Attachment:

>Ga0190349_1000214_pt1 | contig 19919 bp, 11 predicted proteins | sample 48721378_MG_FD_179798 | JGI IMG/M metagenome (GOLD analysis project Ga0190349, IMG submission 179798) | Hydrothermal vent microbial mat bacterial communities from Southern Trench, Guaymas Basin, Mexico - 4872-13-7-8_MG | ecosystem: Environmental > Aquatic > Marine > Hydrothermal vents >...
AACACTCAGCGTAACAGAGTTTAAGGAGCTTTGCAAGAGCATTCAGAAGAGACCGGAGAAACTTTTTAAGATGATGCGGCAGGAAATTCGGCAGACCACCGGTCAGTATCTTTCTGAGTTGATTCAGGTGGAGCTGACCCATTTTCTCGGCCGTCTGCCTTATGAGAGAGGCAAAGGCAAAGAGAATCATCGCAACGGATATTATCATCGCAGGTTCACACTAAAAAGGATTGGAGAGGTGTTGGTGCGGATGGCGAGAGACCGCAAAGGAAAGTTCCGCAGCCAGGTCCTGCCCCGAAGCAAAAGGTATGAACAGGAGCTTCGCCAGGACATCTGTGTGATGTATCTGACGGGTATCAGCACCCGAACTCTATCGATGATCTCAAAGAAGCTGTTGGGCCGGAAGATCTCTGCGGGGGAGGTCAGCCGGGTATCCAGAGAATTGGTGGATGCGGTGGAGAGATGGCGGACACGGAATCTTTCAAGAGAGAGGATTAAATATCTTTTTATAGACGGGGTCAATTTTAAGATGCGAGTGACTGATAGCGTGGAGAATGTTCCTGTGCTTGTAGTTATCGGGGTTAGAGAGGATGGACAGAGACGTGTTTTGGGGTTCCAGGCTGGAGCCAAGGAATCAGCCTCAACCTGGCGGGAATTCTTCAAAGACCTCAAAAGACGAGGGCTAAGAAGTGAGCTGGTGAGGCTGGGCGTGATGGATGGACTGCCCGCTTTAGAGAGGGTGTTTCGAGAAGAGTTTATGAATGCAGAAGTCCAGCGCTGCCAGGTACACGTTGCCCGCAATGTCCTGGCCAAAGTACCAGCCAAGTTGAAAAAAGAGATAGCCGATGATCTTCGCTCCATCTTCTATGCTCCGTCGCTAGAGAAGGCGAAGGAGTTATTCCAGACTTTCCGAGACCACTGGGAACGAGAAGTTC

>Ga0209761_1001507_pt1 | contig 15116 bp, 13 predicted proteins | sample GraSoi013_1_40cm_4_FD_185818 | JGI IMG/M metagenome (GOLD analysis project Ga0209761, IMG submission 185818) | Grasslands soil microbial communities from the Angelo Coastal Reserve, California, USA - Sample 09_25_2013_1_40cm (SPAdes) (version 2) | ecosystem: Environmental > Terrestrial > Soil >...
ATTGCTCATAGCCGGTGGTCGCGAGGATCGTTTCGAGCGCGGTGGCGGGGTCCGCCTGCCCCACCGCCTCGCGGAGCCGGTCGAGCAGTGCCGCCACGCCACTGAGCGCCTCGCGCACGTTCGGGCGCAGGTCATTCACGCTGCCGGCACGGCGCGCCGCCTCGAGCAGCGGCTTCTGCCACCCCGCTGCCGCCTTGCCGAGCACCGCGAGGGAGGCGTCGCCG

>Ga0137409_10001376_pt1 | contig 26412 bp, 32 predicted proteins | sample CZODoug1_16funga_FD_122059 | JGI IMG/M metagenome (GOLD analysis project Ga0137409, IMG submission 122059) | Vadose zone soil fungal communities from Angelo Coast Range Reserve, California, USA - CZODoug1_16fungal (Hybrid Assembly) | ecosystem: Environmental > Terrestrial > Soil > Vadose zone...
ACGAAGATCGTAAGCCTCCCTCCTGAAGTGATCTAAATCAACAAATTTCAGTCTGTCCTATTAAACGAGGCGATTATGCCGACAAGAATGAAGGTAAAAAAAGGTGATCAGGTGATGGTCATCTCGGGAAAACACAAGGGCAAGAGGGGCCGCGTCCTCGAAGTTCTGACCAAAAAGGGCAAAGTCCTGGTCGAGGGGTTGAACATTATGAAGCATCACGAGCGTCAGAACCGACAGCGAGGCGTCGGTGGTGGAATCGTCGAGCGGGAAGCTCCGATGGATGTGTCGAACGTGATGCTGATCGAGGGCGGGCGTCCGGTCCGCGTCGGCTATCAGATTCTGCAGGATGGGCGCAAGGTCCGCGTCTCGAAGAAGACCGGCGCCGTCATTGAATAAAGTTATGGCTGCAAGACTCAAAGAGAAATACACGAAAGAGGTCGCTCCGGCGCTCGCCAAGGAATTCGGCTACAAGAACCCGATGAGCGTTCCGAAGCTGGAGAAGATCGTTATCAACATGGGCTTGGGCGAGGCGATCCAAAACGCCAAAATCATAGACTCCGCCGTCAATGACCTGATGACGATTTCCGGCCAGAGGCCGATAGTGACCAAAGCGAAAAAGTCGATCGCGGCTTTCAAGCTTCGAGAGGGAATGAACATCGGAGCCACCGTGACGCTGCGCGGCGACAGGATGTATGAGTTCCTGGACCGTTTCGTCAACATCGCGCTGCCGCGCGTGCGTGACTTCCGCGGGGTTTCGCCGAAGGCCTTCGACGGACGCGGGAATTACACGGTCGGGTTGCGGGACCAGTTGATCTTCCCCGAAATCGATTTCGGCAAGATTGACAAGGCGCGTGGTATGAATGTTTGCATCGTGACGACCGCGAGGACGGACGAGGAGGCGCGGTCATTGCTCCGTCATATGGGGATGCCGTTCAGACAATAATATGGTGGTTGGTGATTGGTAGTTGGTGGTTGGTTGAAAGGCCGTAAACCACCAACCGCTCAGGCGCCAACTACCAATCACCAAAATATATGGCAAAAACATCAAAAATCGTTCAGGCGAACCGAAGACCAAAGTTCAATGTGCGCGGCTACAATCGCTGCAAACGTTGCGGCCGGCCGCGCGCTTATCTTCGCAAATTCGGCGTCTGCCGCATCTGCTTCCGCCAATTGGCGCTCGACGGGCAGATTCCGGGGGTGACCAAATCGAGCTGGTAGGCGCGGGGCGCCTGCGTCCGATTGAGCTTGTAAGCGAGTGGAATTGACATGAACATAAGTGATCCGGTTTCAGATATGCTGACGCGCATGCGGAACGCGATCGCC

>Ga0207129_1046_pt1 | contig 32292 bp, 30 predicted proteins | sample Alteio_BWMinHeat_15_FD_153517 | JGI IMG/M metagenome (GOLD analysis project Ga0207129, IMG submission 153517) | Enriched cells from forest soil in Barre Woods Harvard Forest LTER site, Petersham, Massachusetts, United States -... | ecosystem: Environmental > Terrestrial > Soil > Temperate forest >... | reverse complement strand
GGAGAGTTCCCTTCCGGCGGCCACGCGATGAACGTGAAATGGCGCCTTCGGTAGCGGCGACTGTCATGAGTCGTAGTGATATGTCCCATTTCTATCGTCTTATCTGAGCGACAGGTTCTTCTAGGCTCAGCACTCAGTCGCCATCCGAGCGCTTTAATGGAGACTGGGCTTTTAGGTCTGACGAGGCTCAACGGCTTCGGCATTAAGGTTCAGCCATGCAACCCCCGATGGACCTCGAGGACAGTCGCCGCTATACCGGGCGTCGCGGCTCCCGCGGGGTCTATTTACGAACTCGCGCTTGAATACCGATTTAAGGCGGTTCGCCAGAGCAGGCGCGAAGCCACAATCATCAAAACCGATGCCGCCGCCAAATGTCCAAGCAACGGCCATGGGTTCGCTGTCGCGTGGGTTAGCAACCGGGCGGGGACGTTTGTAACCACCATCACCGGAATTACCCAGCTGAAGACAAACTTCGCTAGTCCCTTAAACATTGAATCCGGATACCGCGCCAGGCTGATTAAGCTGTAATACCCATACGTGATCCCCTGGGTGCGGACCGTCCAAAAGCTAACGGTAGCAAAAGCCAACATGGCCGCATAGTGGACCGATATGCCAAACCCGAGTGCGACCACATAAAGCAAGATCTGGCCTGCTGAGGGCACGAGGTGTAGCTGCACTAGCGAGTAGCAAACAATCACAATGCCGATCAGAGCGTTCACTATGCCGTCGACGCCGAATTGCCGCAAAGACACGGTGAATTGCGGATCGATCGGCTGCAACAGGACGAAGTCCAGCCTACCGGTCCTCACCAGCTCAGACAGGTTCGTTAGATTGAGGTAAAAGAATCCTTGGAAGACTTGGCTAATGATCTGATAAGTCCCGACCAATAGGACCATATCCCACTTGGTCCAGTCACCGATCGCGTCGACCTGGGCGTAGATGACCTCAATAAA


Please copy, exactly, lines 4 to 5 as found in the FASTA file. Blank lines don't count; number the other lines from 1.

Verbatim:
ATTGCTCATAGCCGGTGGTCGCGAGGATCGTTTCGAGCGCGGTGGCGGGGTCCGCCTGCCCCACCGCCTCGCGGAGCCGGTCGAGCAGTGCCGCCACGCCACTGAGCGCCTCGCGCACGTTCGGGCGCAGGTCATTCACGCTGCCGGCACGGCGCGCCGCCTCGAGCAGCGGCTTCTGCCACCCCGCTGCCGCCTTGCCGAGCACCGCGAGGGAGGCGTCGCCG

>Ga0137409_10001376_pt1 | contig 26412 bp, 32 predicted proteins | sample CZODoug1_16funga_FD_122059 | JGI IMG/M metagenome (GOLD analysis project Ga0137409, IMG submission 122059) | Vadose zone soil fungal communities from Angelo Coast Range Reserve, California, USA - CZODoug1_16fungal (Hybrid Assembly) | ecosystem: Environmental > Terrestrial > Soil > Vadose zone...